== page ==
Who invented dubstep?


Dubstep is a genre of electronic dance music that originated in south London around the turn of the millennium.


Dubstep, like grime, emerged from the UK garage, with grime focusing more on rap and dancehall. With dubstep, on the other hand, the focus is on the DJ (which is why the music usually does not contain any lyrics). In other countries, including the USA, dubstep is often mixed with regional styles and sub-styles, for example with the Dirty South in the southern states of the USA. Within a short time, the dubstep has also replaced the two step. The London club nights are the origin of the dubstep movement FWD >> ("Forward", here the term Dubstep originated) and DMZ called. When the BBC1 broadcast dubstep in England in 2006, the genre saw a huge surge in popularity in the United Kingdom. Previously, it had already gained a certain audience via pirate radio stations in major English cities. However, the music found its greatest dissemination via the Internet in blogs and forums. The so-called wonky has existed as a sub-style since 2008.[1] In the course of time Dubstep has spread in many countries, so that for example in Cologne under the name No partial Dubstep parties took place in various other big cities as well. Furthermore, new labels have emerged and are emerging worldwide. There was also contact between dubstep and minimal techno, minimal musicians such as Ricardo Villalobos make remixes of dubstep tracks or vice versa. The dubstep club scene is centered in Great Britain. The scene has also been in the charts since 2010. For example with Magnetic Man, Rusko, Katy B and DJ Fresh. Since then, dubstep mainstream has started to stand out from underground - the term post-dubstep has been around since the beginning of 2011. These include musicians such as James Blake, Gemini, Joy Orbinson, Jamie xx, SBTRKT, Darkstar, Mount Kimble, XXYYXX and many more. Dubstep has also been popular in the USA since 2011 under the name Brostep, another spin-off in the direction of Metal is called Metalstep.[2]


  • Kerli - Army Of Love (Centron Remix)
  • Feed Me - Pink Lady
  • Arion - Pokemon (Dubstep Remix)
  • DJ Sneak Southern Boy (12th Planet & Flinch Remix)
  • Spor - Pacifica (Chasing Shadows Remix)
  • Blame ft. Camilla Marie - Star (Doctor P Remix)
  • Emalkay - Massive
  • Skrillex - Ruffneck (FULL Flex Remix)


Dubstep usually levels out at around 140 bpm, with the music often seeming slower. Deep bass lines and a dark, post-apocalyptic sound are characteristic of the genre. Dubstep sometimes conveys a feeling of urban trepidation when, for example, London or Bristol dubstep musicians mainly want to convey social moods with their music. It can be said that dubstep is all about the physical experience of the music, so the live experience is a lot more important than listening to a dubstep album or sampler. Two main effects are used in production, morphing and warping.[3][4] Another feature are wobble basslines. Triplets, shuffles, and syncopation are common. The focus is on bass processing. Dubstep is one of the first genres of music to be mainly known through the Internet. The most typical element of dubstep, besides the bass-heaviness and the short, chopped rhythmic motifs, are sawtooth sounds from, borrowed from the basslines, synths in the low mids that scream in the listener's face, so to speak.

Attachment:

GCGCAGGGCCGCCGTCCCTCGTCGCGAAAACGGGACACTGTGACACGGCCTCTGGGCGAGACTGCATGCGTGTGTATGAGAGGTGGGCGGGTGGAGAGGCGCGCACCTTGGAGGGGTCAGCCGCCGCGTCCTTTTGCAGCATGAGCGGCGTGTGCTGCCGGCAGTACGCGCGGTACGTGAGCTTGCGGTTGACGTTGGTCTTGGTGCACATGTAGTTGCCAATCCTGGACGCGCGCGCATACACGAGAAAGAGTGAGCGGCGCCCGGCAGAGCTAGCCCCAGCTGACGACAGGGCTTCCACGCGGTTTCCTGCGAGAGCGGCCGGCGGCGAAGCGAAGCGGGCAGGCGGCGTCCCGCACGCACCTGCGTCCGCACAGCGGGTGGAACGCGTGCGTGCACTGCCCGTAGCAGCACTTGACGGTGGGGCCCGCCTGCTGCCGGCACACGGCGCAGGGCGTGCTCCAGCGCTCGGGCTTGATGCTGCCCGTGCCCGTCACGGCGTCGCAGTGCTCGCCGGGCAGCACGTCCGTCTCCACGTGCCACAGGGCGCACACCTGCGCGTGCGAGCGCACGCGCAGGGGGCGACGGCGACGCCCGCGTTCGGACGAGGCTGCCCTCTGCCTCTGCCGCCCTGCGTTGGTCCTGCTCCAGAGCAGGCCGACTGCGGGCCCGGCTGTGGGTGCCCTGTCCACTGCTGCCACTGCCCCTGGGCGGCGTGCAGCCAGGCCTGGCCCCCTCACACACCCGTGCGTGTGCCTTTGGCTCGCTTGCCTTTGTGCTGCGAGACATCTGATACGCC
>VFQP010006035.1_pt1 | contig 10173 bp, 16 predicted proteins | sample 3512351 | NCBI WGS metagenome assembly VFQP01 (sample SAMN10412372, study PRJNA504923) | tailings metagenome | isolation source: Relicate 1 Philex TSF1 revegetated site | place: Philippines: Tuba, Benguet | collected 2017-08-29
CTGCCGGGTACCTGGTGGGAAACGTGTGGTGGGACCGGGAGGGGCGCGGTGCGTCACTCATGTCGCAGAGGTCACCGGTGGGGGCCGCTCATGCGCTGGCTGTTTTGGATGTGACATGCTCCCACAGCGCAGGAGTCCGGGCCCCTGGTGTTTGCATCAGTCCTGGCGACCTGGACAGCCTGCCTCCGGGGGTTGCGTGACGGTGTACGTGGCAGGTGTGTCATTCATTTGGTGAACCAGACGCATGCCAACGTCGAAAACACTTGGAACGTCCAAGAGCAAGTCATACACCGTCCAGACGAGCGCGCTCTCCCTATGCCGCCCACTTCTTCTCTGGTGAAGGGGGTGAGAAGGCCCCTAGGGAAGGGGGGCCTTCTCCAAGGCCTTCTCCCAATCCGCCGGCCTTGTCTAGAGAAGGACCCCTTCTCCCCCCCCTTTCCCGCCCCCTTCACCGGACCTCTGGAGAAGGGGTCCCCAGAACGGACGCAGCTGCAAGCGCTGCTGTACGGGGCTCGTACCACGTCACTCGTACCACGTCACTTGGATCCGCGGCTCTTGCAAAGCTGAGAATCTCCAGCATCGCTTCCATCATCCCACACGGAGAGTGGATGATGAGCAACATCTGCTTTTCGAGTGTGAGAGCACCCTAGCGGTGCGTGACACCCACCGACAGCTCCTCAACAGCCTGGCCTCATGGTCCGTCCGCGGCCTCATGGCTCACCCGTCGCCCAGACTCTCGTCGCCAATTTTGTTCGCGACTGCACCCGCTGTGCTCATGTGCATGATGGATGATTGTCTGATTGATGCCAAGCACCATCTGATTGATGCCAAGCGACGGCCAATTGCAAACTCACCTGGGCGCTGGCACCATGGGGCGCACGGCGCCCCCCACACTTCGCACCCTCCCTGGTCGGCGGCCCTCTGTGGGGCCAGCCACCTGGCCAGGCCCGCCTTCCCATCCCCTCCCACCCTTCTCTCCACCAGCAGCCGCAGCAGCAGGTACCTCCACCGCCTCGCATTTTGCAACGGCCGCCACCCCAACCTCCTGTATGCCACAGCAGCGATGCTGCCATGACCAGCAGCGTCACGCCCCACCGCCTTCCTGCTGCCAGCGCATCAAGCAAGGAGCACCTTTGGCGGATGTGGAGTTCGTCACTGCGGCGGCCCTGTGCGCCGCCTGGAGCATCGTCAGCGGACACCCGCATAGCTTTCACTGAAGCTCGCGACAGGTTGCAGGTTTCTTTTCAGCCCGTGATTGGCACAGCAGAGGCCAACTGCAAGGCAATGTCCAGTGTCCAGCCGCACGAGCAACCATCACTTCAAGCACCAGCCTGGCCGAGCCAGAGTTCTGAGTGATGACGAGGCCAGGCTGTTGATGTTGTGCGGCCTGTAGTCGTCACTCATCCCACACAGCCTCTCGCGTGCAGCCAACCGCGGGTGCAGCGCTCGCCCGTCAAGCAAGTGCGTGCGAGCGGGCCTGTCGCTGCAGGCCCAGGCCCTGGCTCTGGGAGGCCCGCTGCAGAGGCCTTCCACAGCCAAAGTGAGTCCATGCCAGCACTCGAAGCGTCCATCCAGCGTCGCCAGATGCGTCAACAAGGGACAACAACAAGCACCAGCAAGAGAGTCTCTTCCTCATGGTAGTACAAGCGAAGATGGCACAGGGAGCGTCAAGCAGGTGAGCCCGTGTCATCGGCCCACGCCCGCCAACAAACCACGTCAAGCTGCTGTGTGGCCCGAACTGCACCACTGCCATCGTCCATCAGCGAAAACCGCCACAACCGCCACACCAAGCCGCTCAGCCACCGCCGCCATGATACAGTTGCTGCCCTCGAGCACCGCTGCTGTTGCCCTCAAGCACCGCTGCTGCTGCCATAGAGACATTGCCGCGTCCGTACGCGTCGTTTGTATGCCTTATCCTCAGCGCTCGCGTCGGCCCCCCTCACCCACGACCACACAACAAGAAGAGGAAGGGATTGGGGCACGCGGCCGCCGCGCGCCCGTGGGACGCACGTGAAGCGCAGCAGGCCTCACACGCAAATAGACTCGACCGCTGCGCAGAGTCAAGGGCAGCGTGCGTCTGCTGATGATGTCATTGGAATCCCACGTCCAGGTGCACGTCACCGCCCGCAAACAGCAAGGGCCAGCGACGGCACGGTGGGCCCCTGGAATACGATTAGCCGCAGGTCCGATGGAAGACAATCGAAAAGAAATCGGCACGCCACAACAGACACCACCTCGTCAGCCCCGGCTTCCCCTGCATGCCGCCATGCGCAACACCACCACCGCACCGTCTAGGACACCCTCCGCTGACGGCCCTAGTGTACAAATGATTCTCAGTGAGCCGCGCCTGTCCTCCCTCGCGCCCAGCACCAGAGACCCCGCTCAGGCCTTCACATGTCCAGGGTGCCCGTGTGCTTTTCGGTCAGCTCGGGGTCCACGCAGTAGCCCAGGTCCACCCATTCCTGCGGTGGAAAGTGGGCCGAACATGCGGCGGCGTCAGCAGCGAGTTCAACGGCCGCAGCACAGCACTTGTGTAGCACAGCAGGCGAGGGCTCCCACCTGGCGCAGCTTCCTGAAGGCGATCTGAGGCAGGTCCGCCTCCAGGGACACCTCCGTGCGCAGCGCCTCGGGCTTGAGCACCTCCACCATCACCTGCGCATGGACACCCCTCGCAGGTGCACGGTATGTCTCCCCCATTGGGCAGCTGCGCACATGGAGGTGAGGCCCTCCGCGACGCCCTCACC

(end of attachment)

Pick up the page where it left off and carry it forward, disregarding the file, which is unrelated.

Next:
Related genres

Grime, UK Garage, Jungle, Drum and Bass, Dub, Minimal Techno, Hip-Hop, Post-Hip-Hop, Post-Techno, Post-Dubstep.

Important representatives

Burial, Coki and Mala (together: Digital Mystikz), Skream, Skrillex, Son of Kick, Kode9, Shackleton, Loefah, Distance, Pinch, The Bug and others. In Germany: Zedd, Ghosthack, INFRA, Quio, Sven Weisemann, Tua, D-Bo and others.


Planet Mu, Tempa, Hyperdub, DMZ, Tectonic, Skull Disco and others.


2010: Bassweight (Director: Suridh Hassan)


Ghost Step, Brostep.

Individual evidence

  1. ↑ Article Wonky[1] at the de.wiki
  2. ↑ Article Dubstep[2] at the en.wiki
  3. ↑ Article Morphing[3] at the de.wiki
  4. How to Make Dubstep part 1/5 - Beat Warping in Ableton (2011) [4] at Vimeo

Web links

  • Further article Dubstep[5] at the de.wiki
  • English forum on the subject Dubstep[6] at dubstepforum.com
  • Blackdown - Blackdown dubstep..grime..uk funky..comment..culture[7] London blog on Dubstep blackdownsoundboy.blogspot.com
  • Olaf Karnik - Bass is the massage. Dubstep (2007) [8] at the intro
  • Minimal vs Dubstep. The big all-round blow in the De: Bug (2007) [9] at De: Bug
  • Short video presentation Dub step presentation (2012} [10] with music examples from UK Garage, 2Step and Dubstep at Youtube, Uploader: Artur Bernhardt
  • Computer Music Specials - What is bass music? From drum 'n' bass to trap, we chart the rise of EDM's hottest genre (2013) [11] also extensively on dubstep musicradar.com

Links in January 2020.